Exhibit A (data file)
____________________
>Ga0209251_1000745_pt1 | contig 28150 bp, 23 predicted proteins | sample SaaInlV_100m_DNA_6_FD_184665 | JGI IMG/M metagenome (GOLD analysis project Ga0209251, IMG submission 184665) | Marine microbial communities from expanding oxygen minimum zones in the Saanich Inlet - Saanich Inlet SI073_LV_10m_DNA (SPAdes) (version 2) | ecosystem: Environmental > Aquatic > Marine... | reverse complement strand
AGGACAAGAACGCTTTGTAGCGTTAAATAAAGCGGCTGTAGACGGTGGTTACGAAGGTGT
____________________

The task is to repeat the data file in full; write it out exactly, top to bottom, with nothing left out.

>Ga0209251_1000745_pt1 | contig 28150 bp, 23 predicted proteins | sample SaaInlV_100m_DNA_6_FD_184665 | JGI IMG/M metagenome (GOLD analysis project Ga0209251, IMG submission 184665) | Marine microbial communities from expanding oxygen minimum zones in the Saanich Inlet - Saanich Inlet SI073_LV_10m_DNA (SPAdes) (version 2) | ecosystem: Environmental > Aquatic > Marine... | reverse complement strand
AGGACAAGAACGCTTTGTAGCGTTAAATAAAGCGGCTGTAGACGGTGGTTACGAAGGTGT